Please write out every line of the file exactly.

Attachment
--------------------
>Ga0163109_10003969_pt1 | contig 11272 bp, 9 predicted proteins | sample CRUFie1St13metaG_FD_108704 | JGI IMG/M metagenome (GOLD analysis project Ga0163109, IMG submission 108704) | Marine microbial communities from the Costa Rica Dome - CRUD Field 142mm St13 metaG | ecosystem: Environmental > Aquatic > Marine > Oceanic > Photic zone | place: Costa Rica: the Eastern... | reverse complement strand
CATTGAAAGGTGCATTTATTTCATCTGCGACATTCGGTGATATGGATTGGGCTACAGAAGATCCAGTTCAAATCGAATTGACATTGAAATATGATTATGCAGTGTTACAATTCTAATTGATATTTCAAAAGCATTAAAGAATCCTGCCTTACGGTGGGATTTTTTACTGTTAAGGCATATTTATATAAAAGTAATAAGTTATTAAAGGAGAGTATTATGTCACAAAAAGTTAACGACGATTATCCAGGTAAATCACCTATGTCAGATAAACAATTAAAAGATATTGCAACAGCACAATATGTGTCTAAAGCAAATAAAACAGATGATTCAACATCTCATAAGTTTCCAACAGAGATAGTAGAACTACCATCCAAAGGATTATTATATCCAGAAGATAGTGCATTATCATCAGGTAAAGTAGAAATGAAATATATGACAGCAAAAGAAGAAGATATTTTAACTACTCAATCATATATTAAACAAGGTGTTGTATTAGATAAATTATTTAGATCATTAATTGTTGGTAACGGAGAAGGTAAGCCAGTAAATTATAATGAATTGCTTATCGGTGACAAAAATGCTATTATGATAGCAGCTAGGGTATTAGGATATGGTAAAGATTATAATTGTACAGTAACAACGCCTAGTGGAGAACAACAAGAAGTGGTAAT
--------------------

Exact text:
>Ga0163109_10003969_pt1 | contig 11272 bp, 9 predicted proteins | sample CRUFie1St13metaG_FD_108704 | JGI IMG/M metagenome (GOLD analysis project Ga0163109, IMG submission 108704) | Marine microbial communities from the Costa Rica Dome - CRUD Field 142mm St13 metaG | ecosystem: Environmental > Aquatic > Marine > Oceanic > Photic zone | place: Costa Rica: the Eastern... | reverse complement strand
CATTGAAAGGTGCATTTATTTCATCTGCGACATTCGGTGATATGGATTGGGCTACAGAAGATCCAGTTCAAATCGAATTGACATTGAAATATGATTATGCAGTGTTACAATTCTAATTGATATTTCAAAAGCATTAAAGAATCCTGCCTTACGGTGGGATTTTTTACTGTTAAGGCATATTTATATAAAAGTAATAAGTTATTAAAGGAGAGTATTATGTCACAAAAAGTTAACGACGATTATCCAGGTAAATCACCTATGTCAGATAAACAATTAAAAGATATTGCAACAGCACAATATGTGTCTAAAGCAAATAAAACAGATGATTCAACATCTCATAAGTTTCCAACAGAGATAGTAGAACTACCATCCAAAGGATTATTATATCCAGAAGATAGTGCATTATCATCAGGTAAAGTAGAAATGAAATATATGACAGCAAAAGAAGAAGATATTTTAACTACTCAATCATATATTAAACAAGGTGTTGTATTAGATAAATTATTTAGATCATTAATTGTTGGTAACGGAGAAGGTAAGCCAGTAAATTATAATGAATTGCTTATCGGTGACAAAAATGCTATTATGATAGCAGCTAGGGTATTAGGATATGGTAAAGATTATAATTGTACAGTAACAACGCCTAGTGGAGAACAACAAGAAGTGGTAAT